New marinas in New York City are a rarity. Before May, the most recent opening of a new marina happened about 50 years ago.
ONE°15 Brooklyn Marina, a 100-slip marina in the heart of Brooklyn Bridge Park, had a “soft opening’ this year, according to the company that operates it, after five years of permitting, plan changes, wave-attenuation improvements and a swap-out of the companies running it.
“Edgewater Resources, a Michigan group, won the request for proposal from the city about the marina in 2014,” Estelle Lau, deputy CEO of ONE°15 Brooklyn Marina, told Trade Only Today. “They specialize in building marinas based on the commitment they make regarding community services. We joined them in 2015 because we felt the market was iconic and underserved. Our CEO Arthur Tay, felt that being across the Manhattan skyline would make for an ideal spot.”
Tay, in fact, is a bit of a marina visionary. Brooklyn is the first US property, but his Singapore-based ONE°15 had built up a succession of marina properties in Southeast Asia, including Singapore, Thailand and Malaysia. Rather than focusing on specific countries or regions, Tay looks at specific locations.
“I remember we were out here in January in the middle of winter,” says Lau. “I was freezing and the waterfront was empty. I wondered why anyone would want to put a marina there. But Arthur saw the skyline and immediately grasped the potential.”
The partnership between Edgewater and ONE°15 dissolved in 2017 as the marina was being completed. “We felt like the performance of the wave attenuation system, which we purchased commercially, was not something we wanted to put our name on,” says Lau. “So we bought out the partnership and delayed the opening until we had the system we wanted.”
With all the commercial and ferry traffic, not to mention constantly changing winds, New York Harbor has one of the most confused wave patterns of any Metro harbor. ONE°15 hired a group of engineers and project managers to develop a proprietary wave-attenuation system that minimizes wave surge inside the marina’s outer docks.
The installation of the new system delayed the marina’s opening until this May, but Lau says it was worth the wait. “The ferries were getting faster and more frequent, so it wasn’t a comfortable wake climate,” she says. “Now we have everything to where we initially thought it should be.”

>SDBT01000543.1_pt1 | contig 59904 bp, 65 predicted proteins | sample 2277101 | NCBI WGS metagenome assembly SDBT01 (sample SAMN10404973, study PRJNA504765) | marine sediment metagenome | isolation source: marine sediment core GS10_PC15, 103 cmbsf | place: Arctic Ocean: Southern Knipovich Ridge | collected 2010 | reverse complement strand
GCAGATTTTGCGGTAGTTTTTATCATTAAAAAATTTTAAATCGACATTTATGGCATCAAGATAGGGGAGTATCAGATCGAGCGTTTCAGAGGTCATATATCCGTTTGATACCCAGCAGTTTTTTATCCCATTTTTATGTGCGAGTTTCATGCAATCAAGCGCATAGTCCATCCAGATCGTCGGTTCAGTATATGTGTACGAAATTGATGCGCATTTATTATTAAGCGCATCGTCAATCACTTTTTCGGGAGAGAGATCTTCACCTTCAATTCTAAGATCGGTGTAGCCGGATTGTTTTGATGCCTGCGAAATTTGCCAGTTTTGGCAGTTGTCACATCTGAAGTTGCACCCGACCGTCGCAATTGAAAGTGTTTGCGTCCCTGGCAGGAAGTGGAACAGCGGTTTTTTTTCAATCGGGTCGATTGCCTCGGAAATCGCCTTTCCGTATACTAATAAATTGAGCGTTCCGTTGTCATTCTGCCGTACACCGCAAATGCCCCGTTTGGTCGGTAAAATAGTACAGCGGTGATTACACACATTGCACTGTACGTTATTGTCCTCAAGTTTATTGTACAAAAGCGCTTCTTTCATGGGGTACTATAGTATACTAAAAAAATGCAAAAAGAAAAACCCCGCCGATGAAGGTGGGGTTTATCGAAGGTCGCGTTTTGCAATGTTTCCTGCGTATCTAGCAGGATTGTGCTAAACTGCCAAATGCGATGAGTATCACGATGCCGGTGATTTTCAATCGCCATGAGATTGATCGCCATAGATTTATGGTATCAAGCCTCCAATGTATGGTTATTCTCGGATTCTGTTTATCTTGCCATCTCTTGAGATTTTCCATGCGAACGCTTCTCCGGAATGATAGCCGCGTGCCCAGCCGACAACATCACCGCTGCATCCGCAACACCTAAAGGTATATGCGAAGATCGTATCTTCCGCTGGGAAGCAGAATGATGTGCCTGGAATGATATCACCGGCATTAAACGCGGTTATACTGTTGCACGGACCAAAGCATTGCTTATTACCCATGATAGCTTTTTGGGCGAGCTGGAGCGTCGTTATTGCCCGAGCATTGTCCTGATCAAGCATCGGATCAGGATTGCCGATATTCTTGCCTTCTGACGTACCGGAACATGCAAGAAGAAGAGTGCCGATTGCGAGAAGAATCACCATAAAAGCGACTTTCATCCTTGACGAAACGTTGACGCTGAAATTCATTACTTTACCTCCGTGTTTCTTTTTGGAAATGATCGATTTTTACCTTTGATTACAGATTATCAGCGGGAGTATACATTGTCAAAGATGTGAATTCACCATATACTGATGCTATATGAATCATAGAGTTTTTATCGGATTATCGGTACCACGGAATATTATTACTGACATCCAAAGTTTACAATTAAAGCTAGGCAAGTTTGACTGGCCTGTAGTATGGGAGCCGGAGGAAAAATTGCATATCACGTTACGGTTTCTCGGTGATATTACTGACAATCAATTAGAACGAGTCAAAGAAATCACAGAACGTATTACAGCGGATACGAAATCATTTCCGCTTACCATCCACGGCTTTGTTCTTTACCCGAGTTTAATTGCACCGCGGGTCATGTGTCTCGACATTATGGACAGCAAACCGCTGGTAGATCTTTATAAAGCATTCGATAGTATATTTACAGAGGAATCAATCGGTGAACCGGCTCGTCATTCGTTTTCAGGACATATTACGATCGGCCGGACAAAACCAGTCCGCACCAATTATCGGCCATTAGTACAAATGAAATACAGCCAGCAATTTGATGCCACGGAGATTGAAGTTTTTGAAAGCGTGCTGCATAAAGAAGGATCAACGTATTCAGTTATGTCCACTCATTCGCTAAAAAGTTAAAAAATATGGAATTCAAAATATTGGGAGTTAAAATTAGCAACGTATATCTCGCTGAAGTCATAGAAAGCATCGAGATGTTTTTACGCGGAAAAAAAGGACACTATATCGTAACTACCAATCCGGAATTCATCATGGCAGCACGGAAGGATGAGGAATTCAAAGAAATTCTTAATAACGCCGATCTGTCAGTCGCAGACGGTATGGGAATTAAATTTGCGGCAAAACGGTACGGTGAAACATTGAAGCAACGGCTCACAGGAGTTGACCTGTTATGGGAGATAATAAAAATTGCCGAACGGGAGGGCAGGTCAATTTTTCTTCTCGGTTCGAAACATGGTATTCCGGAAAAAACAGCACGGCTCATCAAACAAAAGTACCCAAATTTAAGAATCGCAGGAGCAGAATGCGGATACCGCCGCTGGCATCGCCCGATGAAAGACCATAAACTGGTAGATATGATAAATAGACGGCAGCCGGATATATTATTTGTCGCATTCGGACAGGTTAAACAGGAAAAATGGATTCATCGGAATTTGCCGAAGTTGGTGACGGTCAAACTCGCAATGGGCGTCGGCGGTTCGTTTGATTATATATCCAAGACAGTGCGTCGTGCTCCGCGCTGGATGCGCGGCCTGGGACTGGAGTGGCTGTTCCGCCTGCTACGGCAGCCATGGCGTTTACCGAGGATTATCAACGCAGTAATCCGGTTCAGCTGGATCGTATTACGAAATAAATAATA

The new Brooklyn marina also took a page from Tay’s Asian properties, by installing a yacht club (called the Harbor Club), café and bakery, upscale restaurant called Estuary with its Michelin-starred chef Danny Brown, as well as restrooms and shower facilities for its boat owners, with million-dollar views of the Manhattan skyline. The amenities are designed for both boat owners or Brooklynites walking through the park, or tourists coming off one of the harbor’s ferries that stop at its public dock. James Beard Award-winning Chef Francois Payard is Culinary Director for both Estuary and the bakery.
But the complex also has an active Community element that includes sailing clubs, chartering, and even a boatbuilding school. “Our business model is an integrated marina and yacht club with broad public access,” says Lau. “Arthur is interested in opening up the waterfront to people for different types of access, so everyone can engage in the boating lifestyle, without regard to the expense.”
The model seems to work. Tay’s Sentosa Cove Marina in Singapore, for instance, has only 250 boats, but 4,000 members. Many are part of the marina’s boat club and sailing school.
One quarter of the dock space in Brooklyn is set aside for community activities, rather than rented as private slips. “We sponsor several non-profits and allow community groups to use our meeting rooms,” says Lau. “We also have the only ADA-compliant ramps on our docks of any New York metro marina. We see the community as integral to our business model.”
The last stage of the marina, shorepower and pump-outs, are being completed at the marina. Lau expects everything to be completed before winter. The company is looking for other locations around the U.S. and Europe, preferably in “iconic” areas like New York, according to Lau. “We just had a family come in by sailboat from our marina in Singapore,” she says. “They’re a Brazilian family traveling around the world. We hope to have more marinas soon to form an international network.”